Author Topic: Procopius- his pagan beard and the Chi-Rho  (Read 1675 times)

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Offline Victor

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Procopius- his pagan beard and the Chi-Rho
« on: September 01, 2013, 02:56:22 PM »
I am currently reading Failure of Empire Valens and the Roman State in the Fourth Century A.D. by Noel Lenski which is a good read for people interested in this period. It got me thinking about Procopius and his beard. On his coinage, Procopius is portrayed with a philosopher’s beard, much like his cousin Julian II was portrayed with on his coinage.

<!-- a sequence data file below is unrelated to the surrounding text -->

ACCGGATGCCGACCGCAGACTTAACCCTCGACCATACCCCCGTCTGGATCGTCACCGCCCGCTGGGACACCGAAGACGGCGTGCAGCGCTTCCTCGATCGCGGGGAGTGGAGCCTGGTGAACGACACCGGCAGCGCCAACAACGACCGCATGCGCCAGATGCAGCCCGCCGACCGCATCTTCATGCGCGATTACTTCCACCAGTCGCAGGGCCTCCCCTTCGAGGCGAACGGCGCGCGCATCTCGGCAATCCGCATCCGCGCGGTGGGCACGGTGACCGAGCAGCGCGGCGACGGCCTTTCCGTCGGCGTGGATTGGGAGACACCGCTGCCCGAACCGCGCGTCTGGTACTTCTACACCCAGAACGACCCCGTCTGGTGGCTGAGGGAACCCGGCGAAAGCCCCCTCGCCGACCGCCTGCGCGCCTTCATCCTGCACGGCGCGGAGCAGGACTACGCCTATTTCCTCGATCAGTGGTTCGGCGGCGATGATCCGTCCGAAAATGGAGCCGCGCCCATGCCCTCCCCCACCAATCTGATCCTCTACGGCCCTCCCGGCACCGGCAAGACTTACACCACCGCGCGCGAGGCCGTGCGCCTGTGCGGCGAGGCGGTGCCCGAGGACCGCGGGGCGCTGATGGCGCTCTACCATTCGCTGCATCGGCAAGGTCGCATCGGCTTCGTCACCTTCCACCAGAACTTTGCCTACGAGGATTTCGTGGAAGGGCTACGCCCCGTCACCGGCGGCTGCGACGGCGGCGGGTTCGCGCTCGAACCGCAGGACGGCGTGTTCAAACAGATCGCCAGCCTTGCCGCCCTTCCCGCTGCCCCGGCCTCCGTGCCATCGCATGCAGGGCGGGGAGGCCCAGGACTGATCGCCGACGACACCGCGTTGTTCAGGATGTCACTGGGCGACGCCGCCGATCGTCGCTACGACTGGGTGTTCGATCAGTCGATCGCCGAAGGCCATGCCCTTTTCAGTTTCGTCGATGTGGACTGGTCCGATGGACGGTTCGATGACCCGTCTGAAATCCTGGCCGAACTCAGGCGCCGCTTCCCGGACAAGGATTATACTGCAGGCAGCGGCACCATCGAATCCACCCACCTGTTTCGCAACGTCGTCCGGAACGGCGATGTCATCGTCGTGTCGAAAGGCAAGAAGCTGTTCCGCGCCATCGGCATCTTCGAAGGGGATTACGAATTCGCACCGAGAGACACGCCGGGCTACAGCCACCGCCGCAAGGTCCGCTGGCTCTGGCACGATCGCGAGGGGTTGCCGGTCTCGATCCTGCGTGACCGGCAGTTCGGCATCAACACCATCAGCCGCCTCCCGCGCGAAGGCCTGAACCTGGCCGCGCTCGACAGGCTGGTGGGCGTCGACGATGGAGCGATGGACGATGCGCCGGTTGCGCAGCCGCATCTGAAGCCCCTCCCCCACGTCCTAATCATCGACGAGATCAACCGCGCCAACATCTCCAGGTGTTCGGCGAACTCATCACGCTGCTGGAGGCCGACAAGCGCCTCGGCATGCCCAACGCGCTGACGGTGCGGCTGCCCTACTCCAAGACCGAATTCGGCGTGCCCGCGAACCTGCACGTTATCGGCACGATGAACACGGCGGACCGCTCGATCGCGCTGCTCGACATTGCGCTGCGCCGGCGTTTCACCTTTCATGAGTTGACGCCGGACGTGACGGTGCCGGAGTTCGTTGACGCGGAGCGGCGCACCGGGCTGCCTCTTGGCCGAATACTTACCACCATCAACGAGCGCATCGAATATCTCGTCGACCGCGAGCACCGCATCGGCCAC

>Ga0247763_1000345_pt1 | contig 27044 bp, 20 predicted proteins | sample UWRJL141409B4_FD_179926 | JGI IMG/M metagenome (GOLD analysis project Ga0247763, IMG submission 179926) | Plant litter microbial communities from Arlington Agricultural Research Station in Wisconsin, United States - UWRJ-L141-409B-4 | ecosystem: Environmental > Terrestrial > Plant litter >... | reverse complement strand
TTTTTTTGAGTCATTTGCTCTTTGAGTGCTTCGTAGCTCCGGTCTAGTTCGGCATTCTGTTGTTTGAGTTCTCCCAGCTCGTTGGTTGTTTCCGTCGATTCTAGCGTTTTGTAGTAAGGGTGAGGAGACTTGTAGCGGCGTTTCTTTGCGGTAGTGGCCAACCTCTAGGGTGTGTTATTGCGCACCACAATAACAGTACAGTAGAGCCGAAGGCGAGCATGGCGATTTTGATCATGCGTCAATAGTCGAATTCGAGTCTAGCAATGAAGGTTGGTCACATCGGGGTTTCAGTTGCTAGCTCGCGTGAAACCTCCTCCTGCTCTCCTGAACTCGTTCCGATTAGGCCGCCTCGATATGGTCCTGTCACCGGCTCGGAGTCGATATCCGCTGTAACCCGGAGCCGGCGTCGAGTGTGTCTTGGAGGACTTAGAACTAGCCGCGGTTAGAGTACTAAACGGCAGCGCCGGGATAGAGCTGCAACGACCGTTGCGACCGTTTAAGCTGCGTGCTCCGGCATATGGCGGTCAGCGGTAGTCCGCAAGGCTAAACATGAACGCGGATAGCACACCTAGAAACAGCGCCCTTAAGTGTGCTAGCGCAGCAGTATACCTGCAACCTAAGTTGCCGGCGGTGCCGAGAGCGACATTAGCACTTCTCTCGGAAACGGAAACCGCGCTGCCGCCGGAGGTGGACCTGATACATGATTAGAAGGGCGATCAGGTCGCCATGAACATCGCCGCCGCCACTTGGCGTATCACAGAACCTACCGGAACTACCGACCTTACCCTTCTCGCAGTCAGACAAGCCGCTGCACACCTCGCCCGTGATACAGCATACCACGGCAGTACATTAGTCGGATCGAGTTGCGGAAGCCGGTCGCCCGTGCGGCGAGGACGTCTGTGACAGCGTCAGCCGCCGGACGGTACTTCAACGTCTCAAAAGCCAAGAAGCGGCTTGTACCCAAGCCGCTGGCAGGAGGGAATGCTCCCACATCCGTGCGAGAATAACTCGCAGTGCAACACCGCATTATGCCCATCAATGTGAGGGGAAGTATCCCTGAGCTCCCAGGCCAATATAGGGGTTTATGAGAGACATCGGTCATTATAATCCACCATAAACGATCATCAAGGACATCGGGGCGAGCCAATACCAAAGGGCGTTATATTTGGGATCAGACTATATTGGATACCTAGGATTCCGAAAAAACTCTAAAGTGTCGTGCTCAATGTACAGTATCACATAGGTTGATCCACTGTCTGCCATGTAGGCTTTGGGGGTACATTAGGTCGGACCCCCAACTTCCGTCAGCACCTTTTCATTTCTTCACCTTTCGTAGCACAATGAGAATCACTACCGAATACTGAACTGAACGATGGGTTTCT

This type of beard is associated with paganism, but Procopius was most likely a Christian, as evidenced by the Chi-Rho’s commonly found on the reverse of his coinage. Procopius wanted to gain the support of Julian’s old supporters, many of whom had been persecuted to some extent by Valentinian and Valens. Procopius also did not want to alienate Christians and tried to embellish his relationship to Constantine, whom he was not actually related to. Procopius did a great job of propaganda and managed to pull together two groups that might seem strange together; but they were united against a common perceived enemy. Ultimately Procopius failed, maybe because he did not have the complete confidence of his military, despite his claims to be carrying on Constantine’s legacy.